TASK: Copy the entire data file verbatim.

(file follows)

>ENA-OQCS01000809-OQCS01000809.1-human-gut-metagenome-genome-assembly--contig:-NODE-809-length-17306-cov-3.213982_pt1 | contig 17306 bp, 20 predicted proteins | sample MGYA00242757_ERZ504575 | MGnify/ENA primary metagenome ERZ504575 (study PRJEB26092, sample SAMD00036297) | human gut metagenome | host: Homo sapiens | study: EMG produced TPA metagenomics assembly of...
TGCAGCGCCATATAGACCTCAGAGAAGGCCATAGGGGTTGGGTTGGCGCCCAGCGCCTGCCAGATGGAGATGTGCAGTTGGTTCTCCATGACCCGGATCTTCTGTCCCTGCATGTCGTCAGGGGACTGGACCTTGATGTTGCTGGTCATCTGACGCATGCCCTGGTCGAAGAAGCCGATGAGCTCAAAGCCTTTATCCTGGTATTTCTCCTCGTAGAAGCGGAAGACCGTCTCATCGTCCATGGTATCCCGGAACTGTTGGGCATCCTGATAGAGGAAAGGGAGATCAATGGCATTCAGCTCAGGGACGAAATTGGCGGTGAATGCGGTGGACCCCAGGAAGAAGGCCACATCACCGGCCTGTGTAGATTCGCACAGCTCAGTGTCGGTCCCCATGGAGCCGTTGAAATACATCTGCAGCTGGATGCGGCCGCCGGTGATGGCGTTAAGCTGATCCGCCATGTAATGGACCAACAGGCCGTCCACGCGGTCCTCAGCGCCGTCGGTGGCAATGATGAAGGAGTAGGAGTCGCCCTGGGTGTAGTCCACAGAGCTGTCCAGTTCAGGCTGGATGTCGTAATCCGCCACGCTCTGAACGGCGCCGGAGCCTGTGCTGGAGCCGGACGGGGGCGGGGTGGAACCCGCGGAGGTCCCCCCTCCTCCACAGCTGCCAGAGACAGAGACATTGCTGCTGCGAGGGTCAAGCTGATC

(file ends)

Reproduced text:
>ENA-OQCS01000809-OQCS01000809.1-human-gut-metagenome-genome-assembly--contig:-NODE-809-length-17306-cov-3.213982_pt1 | contig 17306 bp, 20 predicted proteins | sample MGYA00242757_ERZ504575 | MGnify/ENA primary metagenome ERZ504575 (study PRJEB26092, sample SAMD00036297) | human gut metagenome | host: Homo sapiens | study: EMG produced TPA metagenomics assembly of...
TGCAGCGCCATATAGACCTCAGAGAAGGCCATAGGGGTTGGGTTGGCGCCCAGCGCCTGCCAGATGGAGATGTGCAGTTGGTTCTCCATGACCCGGATCTTCTGTCCCTGCATGTCGTCAGGGGACTGGACCTTGATGTTGCTGGTCATCTGACGCATGCCCTGGTCGAAGAAGCCGATGAGCTCAAAGCCTTTATCCTGGTATTTCTCCTCGTAGAAGCGGAAGACCGTCTCATCGTCCATGGTATCCCGGAACTGTTGGGCATCCTGATAGAGGAAAGGGAGATCAATGGCATTCAGCTCAGGGACGAAATTGGCGGTGAATGCGGTGGACCCCAGGAAGAAGGCCACATCACCGGCCTGTGTAGATTCGCACAGCTCAGTGTCGGTCCCCATGGAGCCGTTGAAATACATCTGCAGCTGGATGCGGCCGCCGGTGATGGCGTTAAGCTGATCCGCCATGTAATGGACCAACAGGCCGTCCACGCGGTCCTCAGCGCCGTCGGTGGCAATGATGAAGGAGTAGGAGTCGCCCTGGGTGTAGTCCACAGAGCTGTCCAGTTCAGGCTGGATGTCGTAATCCGCCACGCTCTGAACGGCGCCGGAGCCTGTGCTGGAGCCGGACGGGGGCGGGGTGGAACCCGCGGAGGTCCCCCCTCCTCCACAGCTGCCAGAGACAGAGACATTGCTGCTGCGAGGGTCAAGCTGATC